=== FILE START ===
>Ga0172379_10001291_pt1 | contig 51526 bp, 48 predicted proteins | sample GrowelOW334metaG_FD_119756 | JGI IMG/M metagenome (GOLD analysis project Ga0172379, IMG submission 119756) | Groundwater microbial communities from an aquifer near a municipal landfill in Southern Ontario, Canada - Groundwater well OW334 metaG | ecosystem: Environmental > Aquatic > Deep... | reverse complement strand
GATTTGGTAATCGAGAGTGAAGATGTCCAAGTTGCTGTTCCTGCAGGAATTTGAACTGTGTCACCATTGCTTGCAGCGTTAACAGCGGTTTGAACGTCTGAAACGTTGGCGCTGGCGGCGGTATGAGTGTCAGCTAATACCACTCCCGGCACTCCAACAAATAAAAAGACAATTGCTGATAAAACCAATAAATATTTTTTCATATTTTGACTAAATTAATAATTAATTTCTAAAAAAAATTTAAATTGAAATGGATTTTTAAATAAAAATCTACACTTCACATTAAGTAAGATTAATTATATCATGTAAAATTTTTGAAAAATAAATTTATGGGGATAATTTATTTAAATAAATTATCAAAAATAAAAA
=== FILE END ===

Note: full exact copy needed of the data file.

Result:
>Ga0172379_10001291_pt1 | contig 51526 bp, 48 predicted proteins | sample GrowelOW334metaG_FD_119756 | JGI IMG/M metagenome (GOLD analysis project Ga0172379, IMG submission 119756) | Groundwater microbial communities from an aquifer near a municipal landfill in Southern Ontario, Canada - Groundwater well OW334 metaG | ecosystem: Environmental > Aquatic > Deep... | reverse complement strand
GATTTGGTAATCGAGAGTGAAGATGTCCAAGTTGCTGTTCCTGCAGGAATTTGAACTGTGTCACCATTGCTTGCAGCGTTAACAGCGGTTTGAACGTCTGAAACGTTGGCGCTGGCGGCGGTATGAGTGTCAGCTAATACCACTCCCGGCACTCCAACAAATAAAAAGACAATTGCTGATAAAACCAATAAATATTTTTTCATATTTTGACTAAATTAATAATTAATTTCTAAAAAAAATTTAAATTGAAATGGATTTTTAAATAAAAATCTACACTTCACATTAAGTAAGATTAATTATATCATGTAAAATTTTTGAAAAATAAATTTATGGGGATAATTTATTTAAATAAATTATCAAAAATAAAAA